The third episode, The World’s Biggest Family (dir: Nick Read) narrates the tale of a civil servant’s son, Subrata Roy, riding on a Lambretta scooter, going door to door in order to convince the rural folks to invest in his schemes, in the late 1970s. He wins their trust and goes on to become one of the most powerful business tycoons of the country and gets christened by his employees as Sahara-shri in the process. Roy’s story is strikingly different from the others in the series in two aspects. Firstly, his money laundering didn’t involve money loaned from the government banks; rather his investors were the common people. Secondly, this episode highlights the ill-effect of the Sahara scam on the lives of his investors and strikes an emotional chord with the viewer.
The documentary series can be interpreted as a modern-day fable that charts the journey of individuals who had a virtuous zeal when they began their careers. But as they ascended the ladder of fame and success, their minds got infested with an uncanny sense of power. They bit off more than they could chew and the resultant cost — to thrive on infamy. But if one delves into the unerring nature of financial shenanigans that the subjects are accused of, one can’t help but think that was all of it possible without the underpinning of any political party? If not, then definitely the laws of the land are hugely partial towards certain sections of our society, especially those that rule the roost. Meanwhile, the ‘bad boys’ themselves are presented with a high glamor quotient and an overawed guise. They are pushy, extravagant, thriftless and ruthless. For them, the government rules and regulations are mere dictums that didn’t come in the way of their progression. And as their swaggering choices backfire, they are reduced to shameless fugitives who do not have iota of contrition.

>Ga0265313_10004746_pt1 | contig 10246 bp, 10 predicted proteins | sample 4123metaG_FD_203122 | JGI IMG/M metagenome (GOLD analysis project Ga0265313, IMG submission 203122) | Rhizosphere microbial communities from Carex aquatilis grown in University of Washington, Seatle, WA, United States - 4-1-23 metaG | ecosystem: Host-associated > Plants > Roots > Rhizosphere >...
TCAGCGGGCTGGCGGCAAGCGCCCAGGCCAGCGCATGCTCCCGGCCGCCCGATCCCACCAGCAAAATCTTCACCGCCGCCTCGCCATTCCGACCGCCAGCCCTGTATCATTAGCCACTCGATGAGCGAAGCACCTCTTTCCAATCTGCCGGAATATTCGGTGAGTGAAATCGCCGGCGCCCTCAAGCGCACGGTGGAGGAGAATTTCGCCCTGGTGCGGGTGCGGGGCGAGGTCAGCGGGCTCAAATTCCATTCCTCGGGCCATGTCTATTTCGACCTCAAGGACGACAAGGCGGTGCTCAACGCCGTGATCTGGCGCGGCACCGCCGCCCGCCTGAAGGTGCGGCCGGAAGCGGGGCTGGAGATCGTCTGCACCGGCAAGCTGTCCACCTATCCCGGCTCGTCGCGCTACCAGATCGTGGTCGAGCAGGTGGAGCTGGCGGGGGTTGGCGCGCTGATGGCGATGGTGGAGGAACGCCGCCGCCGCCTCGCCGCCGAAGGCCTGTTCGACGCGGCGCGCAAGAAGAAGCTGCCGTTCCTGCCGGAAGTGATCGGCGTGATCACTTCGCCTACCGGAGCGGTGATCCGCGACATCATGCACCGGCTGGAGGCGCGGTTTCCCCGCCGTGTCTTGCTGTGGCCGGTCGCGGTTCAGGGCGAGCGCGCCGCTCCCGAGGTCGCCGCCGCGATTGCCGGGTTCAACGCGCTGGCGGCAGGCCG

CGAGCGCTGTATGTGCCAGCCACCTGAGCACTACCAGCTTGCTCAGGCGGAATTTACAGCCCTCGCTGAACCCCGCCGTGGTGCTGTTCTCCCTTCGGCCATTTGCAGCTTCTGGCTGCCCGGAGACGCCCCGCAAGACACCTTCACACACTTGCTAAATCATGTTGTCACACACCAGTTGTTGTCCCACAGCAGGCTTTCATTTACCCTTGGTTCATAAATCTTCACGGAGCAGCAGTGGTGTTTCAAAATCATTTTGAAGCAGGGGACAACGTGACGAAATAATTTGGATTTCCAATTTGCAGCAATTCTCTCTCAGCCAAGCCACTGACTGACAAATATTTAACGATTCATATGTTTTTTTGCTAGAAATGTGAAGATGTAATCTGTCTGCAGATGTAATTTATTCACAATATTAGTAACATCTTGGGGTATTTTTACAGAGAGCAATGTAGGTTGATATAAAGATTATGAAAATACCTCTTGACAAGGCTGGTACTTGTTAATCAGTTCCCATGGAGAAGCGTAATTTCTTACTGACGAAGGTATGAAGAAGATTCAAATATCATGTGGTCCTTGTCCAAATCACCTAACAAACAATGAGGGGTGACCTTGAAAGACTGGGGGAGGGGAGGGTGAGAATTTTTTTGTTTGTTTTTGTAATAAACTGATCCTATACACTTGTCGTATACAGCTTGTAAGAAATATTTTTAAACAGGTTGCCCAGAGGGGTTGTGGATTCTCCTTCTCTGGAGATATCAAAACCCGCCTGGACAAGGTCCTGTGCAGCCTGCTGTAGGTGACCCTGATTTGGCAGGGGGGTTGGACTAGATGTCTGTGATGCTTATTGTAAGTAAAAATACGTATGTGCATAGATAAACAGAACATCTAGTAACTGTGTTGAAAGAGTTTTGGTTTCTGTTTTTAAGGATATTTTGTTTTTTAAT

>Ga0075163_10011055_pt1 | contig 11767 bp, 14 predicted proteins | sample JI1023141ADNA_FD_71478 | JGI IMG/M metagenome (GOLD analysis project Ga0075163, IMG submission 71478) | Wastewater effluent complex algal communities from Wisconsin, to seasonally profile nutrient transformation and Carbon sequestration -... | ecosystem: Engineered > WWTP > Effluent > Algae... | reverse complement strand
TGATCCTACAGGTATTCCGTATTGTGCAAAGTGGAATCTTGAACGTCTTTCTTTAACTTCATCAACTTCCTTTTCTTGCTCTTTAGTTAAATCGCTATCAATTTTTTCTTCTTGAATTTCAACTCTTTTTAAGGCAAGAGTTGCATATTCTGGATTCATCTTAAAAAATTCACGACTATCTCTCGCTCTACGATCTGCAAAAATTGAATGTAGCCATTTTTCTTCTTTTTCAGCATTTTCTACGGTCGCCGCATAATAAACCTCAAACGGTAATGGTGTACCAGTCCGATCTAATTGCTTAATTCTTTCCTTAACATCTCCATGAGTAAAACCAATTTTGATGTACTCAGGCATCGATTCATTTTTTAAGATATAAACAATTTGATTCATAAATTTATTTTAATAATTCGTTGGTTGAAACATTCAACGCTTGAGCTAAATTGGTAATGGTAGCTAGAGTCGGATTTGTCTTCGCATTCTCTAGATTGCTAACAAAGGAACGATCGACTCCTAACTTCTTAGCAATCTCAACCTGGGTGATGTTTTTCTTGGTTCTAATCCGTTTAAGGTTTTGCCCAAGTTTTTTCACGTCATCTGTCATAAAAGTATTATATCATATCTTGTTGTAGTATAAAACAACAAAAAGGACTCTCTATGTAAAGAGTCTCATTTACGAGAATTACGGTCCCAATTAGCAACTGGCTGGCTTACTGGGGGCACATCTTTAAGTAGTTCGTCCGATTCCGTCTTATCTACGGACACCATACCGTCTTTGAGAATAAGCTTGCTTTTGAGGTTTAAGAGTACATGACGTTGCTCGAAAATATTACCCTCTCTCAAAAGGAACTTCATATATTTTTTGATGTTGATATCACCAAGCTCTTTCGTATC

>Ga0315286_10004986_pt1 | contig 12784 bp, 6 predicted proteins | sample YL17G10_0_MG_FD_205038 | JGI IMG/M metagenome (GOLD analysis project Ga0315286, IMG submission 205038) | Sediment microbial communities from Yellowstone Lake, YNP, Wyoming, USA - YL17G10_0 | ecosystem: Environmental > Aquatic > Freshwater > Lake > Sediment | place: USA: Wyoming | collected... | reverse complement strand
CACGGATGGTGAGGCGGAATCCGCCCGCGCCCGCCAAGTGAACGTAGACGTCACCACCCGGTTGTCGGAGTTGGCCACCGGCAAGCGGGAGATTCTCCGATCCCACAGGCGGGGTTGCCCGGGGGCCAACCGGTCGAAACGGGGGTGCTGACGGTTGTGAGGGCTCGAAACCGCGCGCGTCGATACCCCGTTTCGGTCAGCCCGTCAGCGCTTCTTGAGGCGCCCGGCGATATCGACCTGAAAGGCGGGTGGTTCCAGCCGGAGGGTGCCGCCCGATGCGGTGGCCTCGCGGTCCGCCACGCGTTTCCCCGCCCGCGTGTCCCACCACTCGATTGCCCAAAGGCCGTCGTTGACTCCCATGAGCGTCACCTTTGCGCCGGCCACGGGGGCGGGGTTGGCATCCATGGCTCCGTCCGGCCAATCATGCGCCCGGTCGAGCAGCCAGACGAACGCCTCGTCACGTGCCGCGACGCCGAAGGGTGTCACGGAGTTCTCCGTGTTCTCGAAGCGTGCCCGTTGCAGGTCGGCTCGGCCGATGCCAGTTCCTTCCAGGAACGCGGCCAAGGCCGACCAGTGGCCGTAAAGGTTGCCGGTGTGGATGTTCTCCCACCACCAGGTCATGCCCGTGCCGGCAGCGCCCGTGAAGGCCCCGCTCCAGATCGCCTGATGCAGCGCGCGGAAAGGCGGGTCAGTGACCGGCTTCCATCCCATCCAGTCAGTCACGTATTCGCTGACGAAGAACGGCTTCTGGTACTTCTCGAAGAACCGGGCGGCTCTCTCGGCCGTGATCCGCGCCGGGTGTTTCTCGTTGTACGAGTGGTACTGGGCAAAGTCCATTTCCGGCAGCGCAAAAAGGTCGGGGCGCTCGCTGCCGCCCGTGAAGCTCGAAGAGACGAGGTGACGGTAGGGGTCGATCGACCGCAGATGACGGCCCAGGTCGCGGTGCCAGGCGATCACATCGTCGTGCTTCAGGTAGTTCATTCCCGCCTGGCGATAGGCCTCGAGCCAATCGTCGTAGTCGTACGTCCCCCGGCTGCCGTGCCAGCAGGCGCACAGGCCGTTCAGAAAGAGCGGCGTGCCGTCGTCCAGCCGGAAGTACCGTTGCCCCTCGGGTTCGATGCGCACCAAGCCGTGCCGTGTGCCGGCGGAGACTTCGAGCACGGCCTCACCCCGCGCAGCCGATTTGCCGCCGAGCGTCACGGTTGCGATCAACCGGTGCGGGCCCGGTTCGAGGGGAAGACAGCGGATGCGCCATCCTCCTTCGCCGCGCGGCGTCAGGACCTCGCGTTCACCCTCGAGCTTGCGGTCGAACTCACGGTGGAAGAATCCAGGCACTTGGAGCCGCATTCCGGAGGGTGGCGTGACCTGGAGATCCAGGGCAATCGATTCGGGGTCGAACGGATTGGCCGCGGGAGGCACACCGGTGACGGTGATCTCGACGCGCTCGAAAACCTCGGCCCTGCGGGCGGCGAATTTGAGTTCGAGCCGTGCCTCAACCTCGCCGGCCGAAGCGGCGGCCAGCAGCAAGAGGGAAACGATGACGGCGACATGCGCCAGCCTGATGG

Each of the episodes are beautifully filmed while the abundant aerial shots provide the viewer with a larger than life expanse of different locations and lifestyles. In the richly framed and well-lit interviews, the expert interviewees crisply deliver their viewpoints with elan and an elegance in line to match the objectives of many of the current ‘Netflix’ documentaries. That everything within the frame should look good irrespective of the murkiness of its content. This, however, takes away a lot from the series. Thankfully, the interviews of the common people – who have suffered at the hands of our protagonists – are framed with a sense of empathy and intimacy that makes the viewer feel for them be it the ex-employee of Kingfisher airlines, the former clerk of Punjab National Bank or the investors of the Sahara group, who lost their money.
All in all, Bad Boy Billionaires: India somewhat effectively succeeds in chronologically revealing the occurrence behind some of India’s most sensational financial scams in the recent past. But I doubt if the series can be labelled as ‘investigative’. It is certainly not one of the best documentary series available on the streaming platform but nonetheless is an admittedly engaging one.
Web Series, Documentary, Color